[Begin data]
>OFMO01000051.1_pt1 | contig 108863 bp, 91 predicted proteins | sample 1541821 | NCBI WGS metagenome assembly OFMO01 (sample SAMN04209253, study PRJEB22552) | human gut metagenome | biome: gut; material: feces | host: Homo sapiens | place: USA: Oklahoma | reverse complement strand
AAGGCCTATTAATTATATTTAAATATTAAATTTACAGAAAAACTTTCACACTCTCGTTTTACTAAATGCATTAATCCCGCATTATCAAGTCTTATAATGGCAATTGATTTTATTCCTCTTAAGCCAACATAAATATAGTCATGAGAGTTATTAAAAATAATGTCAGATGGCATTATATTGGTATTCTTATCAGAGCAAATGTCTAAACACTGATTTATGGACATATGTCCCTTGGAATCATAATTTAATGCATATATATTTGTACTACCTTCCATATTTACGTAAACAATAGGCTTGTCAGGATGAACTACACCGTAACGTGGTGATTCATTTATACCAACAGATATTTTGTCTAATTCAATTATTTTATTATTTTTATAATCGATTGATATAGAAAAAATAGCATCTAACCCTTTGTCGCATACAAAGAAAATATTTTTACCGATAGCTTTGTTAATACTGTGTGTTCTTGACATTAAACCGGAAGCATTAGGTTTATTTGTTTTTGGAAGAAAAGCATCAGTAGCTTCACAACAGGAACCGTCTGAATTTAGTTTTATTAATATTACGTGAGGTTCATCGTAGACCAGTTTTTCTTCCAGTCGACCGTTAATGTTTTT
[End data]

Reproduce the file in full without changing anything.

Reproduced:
>OFMO01000051.1_pt1 | contig 108863 bp, 91 predicted proteins | sample 1541821 | NCBI WGS metagenome assembly OFMO01 (sample SAMN04209253, study PRJEB22552) | human gut metagenome | biome: gut; material: feces | host: Homo sapiens | place: USA: Oklahoma | reverse complement strand
AAGGCCTATTAATTATATTTAAATATTAAATTTACAGAAAAACTTTCACACTCTCGTTTTACTAAATGCATTAATCCCGCATTATCAAGTCTTATAATGGCAATTGATTTTATTCCTCTTAAGCCAACATAAATATAGTCATGAGAGTTATTAAAAATAATGTCAGATGGCATTATATTGGTATTCTTATCAGAGCAAATGTCTAAACACTGATTTATGGACATATGTCCCTTGGAATCATAATTTAATGCATATATATTTGTACTACCTTCCATATTTACGTAAACAATAGGCTTGTCAGGATGAACTACACCGTAACGTGGTGATTCATTTATACCAACAGATATTTTGTCTAATTCAATTATTTTATTATTTTTATAATCGATTGATATAGAAAAAATAGCATCTAACCCTTTGTCGCATACAAAGAAAATATTTTTACCGATAGCTTTGTTAATACTGTGTGTTCTTGACATTAAACCGGAAGCATTAGGTTTATTTGTTTTTGGAAGAAAAGCATCAGTAGCTTCACAACAGGAACCGTCTGAATTTAGTTTTATTAATATTACGTGAGGTTCATCGTAGACCAGTTTTTCTTCCAGTCGACCGTTAATGTTTTT